IAEA praises Japan's Fukushima clean-up operation
A team from the International Atomic Energy Agency (IAEA) has praised Japan for making progress in stabilising the Fukushima nuclear plant.
However the team, which has spent 10 days inspecting the plant, also said the process of decommissioning Fukushima is "extremely complicated".
It said more needs to be done to deal with the huge amounts of radioactive water generated at the site.
Work began last month to remove fuel rods from a reactor building.
According to the IAEA team, there have been two big improvements at Fukushima since their last visit.
Firstly nuclear fuel is now being removed from reactor number four - and put in to safe storage. That process is going well.
Secondly the radioactive water at Fukushma is being managed much better than before, and leakage has been reduced.
"The team considers that since our previous mission in April this year, Japan has achieved good progress in improving its strategy and in allocating necessary resources to conduct a safe decommissioning of the Fukushima nuclear power station," team leader Juan Carlos Lentijo said as he delivered the interim report.
"The team considers that the situation remains very complex and that there are still very challenging issues that must be solved for the plant's long-term stability," he said.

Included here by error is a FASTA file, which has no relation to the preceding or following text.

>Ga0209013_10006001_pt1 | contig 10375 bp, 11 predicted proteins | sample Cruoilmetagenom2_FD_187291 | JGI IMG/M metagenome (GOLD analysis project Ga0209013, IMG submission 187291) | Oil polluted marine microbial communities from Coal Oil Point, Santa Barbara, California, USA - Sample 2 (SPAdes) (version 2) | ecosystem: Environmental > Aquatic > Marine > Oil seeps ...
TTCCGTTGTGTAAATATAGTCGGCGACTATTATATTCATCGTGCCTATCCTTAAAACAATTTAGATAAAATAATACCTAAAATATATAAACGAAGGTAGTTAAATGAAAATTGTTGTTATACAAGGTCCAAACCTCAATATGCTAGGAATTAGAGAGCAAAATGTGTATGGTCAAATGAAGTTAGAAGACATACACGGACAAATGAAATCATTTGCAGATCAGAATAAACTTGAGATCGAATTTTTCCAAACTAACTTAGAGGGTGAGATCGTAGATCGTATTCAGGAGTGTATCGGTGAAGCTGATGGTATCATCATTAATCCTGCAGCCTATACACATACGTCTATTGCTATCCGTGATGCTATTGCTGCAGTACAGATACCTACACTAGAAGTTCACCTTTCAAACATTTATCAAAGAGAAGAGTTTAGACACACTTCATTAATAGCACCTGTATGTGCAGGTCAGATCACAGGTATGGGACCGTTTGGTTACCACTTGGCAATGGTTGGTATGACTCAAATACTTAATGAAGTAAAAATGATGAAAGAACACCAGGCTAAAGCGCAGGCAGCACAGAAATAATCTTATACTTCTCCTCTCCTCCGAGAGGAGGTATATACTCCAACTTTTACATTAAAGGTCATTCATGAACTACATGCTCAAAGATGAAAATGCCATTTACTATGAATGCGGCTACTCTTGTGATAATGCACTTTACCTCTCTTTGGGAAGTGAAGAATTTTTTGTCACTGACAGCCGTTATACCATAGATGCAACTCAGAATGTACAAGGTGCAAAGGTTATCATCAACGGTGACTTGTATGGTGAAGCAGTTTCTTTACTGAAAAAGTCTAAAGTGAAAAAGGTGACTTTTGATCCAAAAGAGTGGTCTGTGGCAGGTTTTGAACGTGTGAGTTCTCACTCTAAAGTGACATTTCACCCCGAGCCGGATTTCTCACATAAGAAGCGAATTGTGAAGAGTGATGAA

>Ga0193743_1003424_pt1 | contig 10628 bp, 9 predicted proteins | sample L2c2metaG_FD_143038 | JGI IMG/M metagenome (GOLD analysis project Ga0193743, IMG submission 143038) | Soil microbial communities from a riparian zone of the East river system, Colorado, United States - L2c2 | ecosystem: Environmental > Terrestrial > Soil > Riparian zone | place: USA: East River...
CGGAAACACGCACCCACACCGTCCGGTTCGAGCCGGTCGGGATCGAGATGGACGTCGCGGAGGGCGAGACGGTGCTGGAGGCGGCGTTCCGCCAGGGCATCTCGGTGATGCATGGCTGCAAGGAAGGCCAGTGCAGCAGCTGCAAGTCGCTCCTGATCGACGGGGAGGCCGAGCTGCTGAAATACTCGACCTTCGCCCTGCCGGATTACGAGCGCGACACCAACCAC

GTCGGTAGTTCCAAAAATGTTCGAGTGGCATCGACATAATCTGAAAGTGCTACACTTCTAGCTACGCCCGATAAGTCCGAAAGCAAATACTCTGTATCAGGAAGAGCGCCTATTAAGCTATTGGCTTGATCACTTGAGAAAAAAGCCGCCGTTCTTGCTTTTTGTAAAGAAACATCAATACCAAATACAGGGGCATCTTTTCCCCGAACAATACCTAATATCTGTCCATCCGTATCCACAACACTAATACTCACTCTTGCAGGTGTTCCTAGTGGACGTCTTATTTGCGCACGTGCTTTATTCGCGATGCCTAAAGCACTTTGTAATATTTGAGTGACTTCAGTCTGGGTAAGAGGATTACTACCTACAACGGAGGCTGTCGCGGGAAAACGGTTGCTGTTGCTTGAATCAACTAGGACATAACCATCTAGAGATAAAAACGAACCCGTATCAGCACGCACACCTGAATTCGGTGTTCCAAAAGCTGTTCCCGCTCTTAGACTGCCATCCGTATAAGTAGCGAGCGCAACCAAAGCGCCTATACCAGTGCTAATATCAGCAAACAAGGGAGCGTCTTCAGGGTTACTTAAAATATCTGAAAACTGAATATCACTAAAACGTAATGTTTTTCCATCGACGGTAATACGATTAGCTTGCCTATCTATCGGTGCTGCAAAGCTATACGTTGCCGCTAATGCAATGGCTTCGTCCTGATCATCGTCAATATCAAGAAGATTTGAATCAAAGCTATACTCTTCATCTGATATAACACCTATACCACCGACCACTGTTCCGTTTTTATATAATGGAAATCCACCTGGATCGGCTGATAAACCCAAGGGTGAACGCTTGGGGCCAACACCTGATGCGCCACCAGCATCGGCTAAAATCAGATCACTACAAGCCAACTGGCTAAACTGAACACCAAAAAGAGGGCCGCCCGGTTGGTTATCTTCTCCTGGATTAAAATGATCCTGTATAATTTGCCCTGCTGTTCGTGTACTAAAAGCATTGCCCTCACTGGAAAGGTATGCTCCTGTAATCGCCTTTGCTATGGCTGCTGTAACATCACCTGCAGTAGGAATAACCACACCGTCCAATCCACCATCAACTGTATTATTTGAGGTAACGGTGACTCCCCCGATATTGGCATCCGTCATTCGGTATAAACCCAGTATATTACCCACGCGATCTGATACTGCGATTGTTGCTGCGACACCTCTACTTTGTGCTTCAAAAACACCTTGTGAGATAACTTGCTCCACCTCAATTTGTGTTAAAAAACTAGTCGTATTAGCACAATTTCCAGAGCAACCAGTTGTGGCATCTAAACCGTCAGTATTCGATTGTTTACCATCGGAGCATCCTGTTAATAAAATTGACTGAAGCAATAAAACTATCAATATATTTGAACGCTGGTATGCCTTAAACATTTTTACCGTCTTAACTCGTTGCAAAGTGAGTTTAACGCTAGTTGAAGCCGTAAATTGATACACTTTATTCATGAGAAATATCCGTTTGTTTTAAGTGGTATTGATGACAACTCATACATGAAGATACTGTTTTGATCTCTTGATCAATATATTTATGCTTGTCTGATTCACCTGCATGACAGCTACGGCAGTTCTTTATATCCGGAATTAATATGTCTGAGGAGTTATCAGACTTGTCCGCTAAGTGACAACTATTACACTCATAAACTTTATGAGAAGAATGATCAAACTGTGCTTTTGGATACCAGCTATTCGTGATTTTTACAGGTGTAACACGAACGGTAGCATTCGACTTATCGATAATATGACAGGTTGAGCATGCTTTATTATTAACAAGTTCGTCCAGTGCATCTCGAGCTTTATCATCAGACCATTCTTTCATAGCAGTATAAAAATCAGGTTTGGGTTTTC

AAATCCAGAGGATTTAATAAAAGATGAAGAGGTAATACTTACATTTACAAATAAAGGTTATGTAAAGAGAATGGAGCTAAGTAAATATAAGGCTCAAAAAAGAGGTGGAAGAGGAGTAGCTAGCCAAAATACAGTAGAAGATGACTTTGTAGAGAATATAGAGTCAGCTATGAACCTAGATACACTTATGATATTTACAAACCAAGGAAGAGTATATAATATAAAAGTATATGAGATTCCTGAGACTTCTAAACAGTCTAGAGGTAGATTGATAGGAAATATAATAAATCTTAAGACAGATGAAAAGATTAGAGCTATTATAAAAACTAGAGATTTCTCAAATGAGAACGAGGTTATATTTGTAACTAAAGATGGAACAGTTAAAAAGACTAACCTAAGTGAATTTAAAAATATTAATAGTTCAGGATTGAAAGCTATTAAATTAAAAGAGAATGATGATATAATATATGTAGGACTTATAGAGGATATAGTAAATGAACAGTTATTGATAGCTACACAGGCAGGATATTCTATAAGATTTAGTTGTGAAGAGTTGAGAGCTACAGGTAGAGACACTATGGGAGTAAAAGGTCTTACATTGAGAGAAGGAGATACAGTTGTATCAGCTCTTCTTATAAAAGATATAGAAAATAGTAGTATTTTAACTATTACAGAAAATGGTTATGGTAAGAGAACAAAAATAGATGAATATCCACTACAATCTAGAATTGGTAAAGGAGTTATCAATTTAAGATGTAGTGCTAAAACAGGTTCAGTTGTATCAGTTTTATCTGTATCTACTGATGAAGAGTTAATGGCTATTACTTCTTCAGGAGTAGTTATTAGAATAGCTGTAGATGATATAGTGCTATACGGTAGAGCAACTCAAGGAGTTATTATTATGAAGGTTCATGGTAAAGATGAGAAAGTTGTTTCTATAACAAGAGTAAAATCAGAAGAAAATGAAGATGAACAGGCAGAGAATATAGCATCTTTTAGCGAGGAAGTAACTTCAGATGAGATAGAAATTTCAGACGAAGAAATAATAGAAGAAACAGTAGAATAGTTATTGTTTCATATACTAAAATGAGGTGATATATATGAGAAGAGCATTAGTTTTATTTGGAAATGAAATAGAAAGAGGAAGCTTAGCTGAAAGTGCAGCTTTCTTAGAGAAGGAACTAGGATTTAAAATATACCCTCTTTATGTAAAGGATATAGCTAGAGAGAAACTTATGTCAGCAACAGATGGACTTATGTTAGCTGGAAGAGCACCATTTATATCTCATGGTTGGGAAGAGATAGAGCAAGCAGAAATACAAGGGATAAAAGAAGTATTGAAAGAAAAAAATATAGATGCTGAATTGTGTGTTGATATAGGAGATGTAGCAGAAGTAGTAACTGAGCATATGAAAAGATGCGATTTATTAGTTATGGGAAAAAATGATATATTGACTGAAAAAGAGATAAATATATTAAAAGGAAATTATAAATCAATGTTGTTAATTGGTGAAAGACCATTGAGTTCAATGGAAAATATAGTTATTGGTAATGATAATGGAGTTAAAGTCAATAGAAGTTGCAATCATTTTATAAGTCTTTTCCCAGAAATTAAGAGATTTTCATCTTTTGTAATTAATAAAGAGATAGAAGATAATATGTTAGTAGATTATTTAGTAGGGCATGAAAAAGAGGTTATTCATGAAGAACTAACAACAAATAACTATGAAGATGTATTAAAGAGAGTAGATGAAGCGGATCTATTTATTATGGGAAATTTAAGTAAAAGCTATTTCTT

Removing fuel rods
- The fuel rods - 4m-long tubes containing pellets of uranium fuel - are in a precarious state in the Unit Four storage pool
- The rod assemblies will be lifted out in batches of 22 in casks filled with water, using a crane - each batch will take 7-10 days
- Two critical issues are whether the rods were damaged during the disaster and so are likely to leak, and whether the casks remain watertight so the rods have no contact with air
- The fuel rods will be deposited into a new "common" pool with a cooling system
The IAEA team reviewed the management of contaminated water that has been used to cool reactor cores, as well as work on removing fuel assemblies from the spent fuel pool in reactor four.
The BBC's Rupert Wingfield-Hayes in Tokyo says that the biggest problem remains - what to do with the vast quantity of radioactive water now being stored at Fukushima.
The 19-strong IAEA team says this water needs to be treated - decontaminated - and then released in to the sea.
One decontamination plant has been built - and two more are planned.
But our correspondent says that even if the water can be cleaned there is huge local resistance to releasing it into the sea - and so the hundreds of thousands of tonnes of water stored at Fukushima continues to grow.
"Regarding the growing amounts of contaminated water at the site, the Tokyo Electric Power Company (Tepco) should... examine all options for its further management, including the possibility of resuming controlled discharges [into the sea] in compliance with authorised limits," an IAEA statement said.
"To pursue this option, Tepco should prepare appropriate safety and environmental impact assessments."
Correspondents say that the roadmap towards decommissioning the plant envisages a process that is likely to last three or four decades.
- 1. Small crane retrieves spent fuel rods from storage pool. A protective shell has been built over the top of the damaged reactor building. There are 1,331 spent fuel rods and 202 unused fuel rods to be removed.
- 2. Fuel rods are carefully lowered into specially-constructed casks, which each weigh 91 tonnes and can hold up to 22 rods.
- 3. A larger crane lifts full cask out of the storage pond and lowers it out of the building and on to a flat-bed truck. The casks will then be taken to a safe storage pool on the Fukushima site.